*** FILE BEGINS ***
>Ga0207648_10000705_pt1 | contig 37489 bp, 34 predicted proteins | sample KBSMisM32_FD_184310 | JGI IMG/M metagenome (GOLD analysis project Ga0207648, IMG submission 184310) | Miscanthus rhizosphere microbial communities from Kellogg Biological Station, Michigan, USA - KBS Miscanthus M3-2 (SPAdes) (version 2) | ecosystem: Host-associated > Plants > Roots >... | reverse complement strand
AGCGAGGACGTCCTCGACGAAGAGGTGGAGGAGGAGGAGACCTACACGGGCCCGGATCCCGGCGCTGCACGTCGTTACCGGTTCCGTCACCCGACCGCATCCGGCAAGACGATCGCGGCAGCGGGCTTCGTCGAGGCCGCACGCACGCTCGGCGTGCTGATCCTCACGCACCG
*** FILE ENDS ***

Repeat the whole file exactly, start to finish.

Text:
>Ga0207648_10000705_pt1 | contig 37489 bp, 34 predicted proteins | sample KBSMisM32_FD_184310 | JGI IMG/M metagenome (GOLD analysis project Ga0207648, IMG submission 184310) | Miscanthus rhizosphere microbial communities from Kellogg Biological Station, Michigan, USA - KBS Miscanthus M3-2 (SPAdes) (version 2) | ecosystem: Host-associated > Plants > Roots >... | reverse complement strand
AGCGAGGACGTCCTCGACGAAGAGGTGGAGGAGGAGGAGACCTACACGGGCCCGGATCCCGGCGCTGCACGTCGTTACCGGTTCCGTCACCCGACCGCATCCGGCAAGACGATCGCGGCAGCGGGCTTCGTCGAGGCCGCACGCACGCTCGGCGTGCTGATCCTCACGCACCG